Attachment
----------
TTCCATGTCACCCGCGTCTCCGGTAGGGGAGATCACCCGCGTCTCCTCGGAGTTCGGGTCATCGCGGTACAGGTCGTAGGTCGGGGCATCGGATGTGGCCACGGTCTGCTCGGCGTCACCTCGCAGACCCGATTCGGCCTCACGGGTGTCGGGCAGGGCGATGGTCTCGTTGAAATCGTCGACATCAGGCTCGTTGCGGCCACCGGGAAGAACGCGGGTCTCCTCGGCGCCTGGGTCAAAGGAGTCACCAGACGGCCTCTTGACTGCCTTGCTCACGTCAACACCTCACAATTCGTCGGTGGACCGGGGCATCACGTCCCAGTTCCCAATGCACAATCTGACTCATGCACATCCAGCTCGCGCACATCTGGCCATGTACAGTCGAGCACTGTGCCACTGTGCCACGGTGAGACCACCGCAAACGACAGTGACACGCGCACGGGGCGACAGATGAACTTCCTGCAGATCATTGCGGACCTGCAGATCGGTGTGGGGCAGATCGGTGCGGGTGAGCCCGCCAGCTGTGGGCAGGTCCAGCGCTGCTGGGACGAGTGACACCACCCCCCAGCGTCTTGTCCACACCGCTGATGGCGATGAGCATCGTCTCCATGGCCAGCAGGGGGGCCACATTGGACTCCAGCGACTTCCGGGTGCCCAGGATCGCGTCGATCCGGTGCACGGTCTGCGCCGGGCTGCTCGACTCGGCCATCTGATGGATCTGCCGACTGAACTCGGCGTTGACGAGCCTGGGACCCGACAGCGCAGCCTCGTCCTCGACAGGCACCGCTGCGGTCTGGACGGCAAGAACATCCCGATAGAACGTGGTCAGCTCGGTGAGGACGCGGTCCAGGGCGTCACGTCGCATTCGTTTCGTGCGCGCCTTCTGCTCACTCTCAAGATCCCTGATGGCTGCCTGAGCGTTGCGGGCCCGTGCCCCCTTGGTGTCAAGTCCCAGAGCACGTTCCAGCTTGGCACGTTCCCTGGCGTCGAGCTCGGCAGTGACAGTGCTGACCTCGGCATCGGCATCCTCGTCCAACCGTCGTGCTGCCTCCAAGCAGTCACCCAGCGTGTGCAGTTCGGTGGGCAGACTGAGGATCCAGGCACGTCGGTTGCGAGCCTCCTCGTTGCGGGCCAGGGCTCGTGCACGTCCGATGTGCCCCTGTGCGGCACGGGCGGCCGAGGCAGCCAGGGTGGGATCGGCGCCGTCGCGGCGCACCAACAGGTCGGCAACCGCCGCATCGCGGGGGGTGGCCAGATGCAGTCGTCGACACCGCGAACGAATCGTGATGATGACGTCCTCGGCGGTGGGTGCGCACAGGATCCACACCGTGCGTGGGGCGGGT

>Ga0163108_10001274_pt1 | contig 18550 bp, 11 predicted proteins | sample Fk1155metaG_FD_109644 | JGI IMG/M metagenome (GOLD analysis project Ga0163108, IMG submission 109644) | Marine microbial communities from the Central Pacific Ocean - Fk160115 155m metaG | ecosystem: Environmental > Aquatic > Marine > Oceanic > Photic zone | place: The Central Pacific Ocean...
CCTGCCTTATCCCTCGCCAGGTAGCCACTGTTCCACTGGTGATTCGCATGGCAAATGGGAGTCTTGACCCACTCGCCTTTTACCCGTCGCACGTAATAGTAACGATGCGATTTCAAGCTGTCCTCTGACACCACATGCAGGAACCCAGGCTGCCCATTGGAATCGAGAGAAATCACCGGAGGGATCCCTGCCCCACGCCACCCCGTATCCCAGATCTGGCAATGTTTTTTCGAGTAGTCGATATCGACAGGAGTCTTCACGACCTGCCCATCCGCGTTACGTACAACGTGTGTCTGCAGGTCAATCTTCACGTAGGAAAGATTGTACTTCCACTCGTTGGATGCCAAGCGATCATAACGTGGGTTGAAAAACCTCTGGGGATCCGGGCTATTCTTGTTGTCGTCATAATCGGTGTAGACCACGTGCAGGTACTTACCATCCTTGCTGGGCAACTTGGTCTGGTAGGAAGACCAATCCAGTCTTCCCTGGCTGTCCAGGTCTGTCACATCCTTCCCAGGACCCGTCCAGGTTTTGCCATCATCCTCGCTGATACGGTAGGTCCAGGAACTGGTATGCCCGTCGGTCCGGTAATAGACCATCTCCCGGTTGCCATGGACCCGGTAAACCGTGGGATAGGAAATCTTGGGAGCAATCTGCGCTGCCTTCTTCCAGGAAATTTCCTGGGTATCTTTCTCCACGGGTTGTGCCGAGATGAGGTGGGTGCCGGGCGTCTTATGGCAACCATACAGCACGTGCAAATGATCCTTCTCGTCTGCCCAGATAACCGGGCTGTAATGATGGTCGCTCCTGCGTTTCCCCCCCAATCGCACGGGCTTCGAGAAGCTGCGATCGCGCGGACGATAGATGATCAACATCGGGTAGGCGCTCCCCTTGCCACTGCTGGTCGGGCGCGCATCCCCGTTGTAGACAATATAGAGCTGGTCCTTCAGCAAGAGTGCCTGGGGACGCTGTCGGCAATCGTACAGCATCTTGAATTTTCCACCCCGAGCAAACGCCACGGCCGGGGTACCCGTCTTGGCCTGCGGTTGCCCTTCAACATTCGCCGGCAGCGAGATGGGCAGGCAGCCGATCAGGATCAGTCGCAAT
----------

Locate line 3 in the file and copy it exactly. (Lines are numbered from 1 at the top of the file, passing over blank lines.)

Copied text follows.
CCTGCCTTATCCCTCGCCAGGTAGCCACTGTTCCACTGGTGATTCGCATGGCAAATGGGAGTCTTGACCCACTCGCCTTTTACCCGTCGCACGTAATAGTAACGATGCGATTTCAAGCTGTCCTCTGACACCACATGCAGGAACCCAGGCTGCCCATTGGAATCGAGAGAAATCACCGGAGGGATCCCTGCCCCACGCCACCCCGTATCCCAGATCTGGCAATGTTTTTTCGAGTAGTCGATATCGACAGGAGTCTTCACGACCTGCCCATCCGCGTTACGTACAACGTGTGTCTGCAGGTCAATCTTCACGTAGGAAAGATTGTACTTCCACTCGTTGGATGCCAAGCGATCATAACGTGGGTTGAAAAACCTCTGGGGATCCGGGCTATTCTTGTTGTCGTCATAATCGGTGTAGACCACGTGCAGGTACTTACCATCCTTGCTGGGCAACTTGGTCTGGTAGGAAGACCAATCCAGTCTTCCCTGGCTGTCCAGGTCTGTCACATCCTTCCCAGGACCCGTCCAGGTTTTGCCATCATCCTCGCTGATACGGTAGGTCCAGGAACTGGTATGCCCGTCGGTCCGGTAATAGACCATCTCCCGGTTGCCATGGACCCGGTAAACCGTGGGATAGGAAATCTTGGGAGCAATCTGCGCTGCCTTCTTCCAGGAAATTTCCTGGGTATCTTTCTCCACGGGTTGTGCCGAGATGAGGTGGGTGCCGGGCGTCTTATGGCAACCATACAGCACGTGCAAATGATCCTTCTCGTCTGCCCAGATAACCGGGCTGTAATGATGGTCGCTCCTGCGTTTCCCCCCCAATCGCACGGGCTTCGAGAAGCTGCGATCGCGCGGACGATAGATGATCAACATCGGGTAGGCGCTCCCCTTGCCACTGCTGGTCGGGCGCGCATCCCCGTTGTAGACAATATAGAGCTGGTCCTTCAGCAAGAGTGCCTGGGGACGCTGTCGGCAATCGTACAGCATCTTGAATTTTCCACCCCGAGCAAACGCCACGGCCGGGGTACCCGTCTTGGCCTGCGGTTGCCCTTCAACATTCGCCGGCAGCGAGATGGGCAGGCAGCCGATCAGGATCAGTCGCAAT